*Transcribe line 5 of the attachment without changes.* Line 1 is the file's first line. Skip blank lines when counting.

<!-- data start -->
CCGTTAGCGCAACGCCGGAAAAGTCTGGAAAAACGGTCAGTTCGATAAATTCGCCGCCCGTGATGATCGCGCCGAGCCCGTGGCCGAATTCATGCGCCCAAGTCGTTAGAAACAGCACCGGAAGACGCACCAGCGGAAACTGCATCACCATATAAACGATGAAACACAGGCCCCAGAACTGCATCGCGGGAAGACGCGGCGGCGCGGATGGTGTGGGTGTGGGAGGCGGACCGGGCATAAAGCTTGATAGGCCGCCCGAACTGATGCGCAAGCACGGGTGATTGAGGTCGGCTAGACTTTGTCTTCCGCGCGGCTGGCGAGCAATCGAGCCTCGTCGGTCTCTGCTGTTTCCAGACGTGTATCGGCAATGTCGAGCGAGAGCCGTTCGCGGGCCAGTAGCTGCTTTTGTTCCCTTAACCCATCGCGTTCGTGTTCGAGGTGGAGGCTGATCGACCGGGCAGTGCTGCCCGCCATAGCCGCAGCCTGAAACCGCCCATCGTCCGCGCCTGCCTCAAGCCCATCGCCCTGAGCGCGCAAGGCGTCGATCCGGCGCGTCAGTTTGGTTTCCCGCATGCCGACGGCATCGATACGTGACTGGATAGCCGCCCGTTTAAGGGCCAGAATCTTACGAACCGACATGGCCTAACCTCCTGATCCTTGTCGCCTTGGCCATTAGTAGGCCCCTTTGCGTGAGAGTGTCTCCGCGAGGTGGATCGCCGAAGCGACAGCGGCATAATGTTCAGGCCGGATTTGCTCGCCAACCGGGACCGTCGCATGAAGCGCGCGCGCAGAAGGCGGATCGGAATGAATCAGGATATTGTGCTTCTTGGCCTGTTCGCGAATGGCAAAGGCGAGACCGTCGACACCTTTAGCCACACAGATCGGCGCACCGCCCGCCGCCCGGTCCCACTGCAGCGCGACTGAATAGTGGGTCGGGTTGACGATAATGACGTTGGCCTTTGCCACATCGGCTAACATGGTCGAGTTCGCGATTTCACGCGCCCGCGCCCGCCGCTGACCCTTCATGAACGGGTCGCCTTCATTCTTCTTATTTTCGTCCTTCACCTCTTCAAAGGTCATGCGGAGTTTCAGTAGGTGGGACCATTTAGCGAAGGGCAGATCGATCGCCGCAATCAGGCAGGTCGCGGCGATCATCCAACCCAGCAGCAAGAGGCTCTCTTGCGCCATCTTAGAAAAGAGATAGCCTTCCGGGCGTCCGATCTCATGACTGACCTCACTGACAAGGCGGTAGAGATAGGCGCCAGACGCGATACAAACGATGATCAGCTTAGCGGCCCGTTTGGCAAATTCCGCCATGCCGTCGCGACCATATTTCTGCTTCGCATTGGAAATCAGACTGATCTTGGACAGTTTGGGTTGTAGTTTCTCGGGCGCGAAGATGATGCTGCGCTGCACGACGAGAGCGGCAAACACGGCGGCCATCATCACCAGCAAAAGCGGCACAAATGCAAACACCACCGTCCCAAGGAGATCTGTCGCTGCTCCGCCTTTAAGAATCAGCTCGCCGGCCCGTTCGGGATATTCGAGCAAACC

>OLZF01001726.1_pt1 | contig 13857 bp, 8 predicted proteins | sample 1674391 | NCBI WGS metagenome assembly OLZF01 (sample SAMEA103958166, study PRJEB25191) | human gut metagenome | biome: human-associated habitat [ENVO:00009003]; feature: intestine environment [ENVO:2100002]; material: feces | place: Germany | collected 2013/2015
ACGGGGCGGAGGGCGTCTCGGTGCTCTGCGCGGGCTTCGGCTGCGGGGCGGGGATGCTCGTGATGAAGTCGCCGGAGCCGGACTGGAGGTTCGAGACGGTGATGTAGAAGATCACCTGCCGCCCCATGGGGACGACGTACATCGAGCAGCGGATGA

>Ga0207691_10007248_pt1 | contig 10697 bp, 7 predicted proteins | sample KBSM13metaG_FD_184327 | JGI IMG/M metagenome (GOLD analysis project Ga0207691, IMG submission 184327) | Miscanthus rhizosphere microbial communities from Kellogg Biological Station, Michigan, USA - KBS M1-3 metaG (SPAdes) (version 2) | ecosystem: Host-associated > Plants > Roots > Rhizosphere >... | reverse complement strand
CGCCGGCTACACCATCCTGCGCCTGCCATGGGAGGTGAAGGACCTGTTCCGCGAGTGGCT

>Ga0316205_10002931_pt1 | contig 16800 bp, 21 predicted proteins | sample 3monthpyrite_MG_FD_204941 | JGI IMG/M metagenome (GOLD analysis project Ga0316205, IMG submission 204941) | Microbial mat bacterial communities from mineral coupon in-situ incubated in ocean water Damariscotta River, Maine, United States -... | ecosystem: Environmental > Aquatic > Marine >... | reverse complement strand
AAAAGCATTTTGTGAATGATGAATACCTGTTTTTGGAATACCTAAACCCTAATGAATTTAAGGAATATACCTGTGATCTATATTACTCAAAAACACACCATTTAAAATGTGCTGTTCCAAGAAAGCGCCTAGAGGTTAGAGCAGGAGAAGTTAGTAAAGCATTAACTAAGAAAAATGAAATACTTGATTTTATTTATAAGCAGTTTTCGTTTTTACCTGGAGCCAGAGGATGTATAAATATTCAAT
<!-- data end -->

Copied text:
CGCCGGCTACACCATCCTGCGCCTGCCATGGGAGGTGAAGGACCTGTTCCGCGAGTGGCT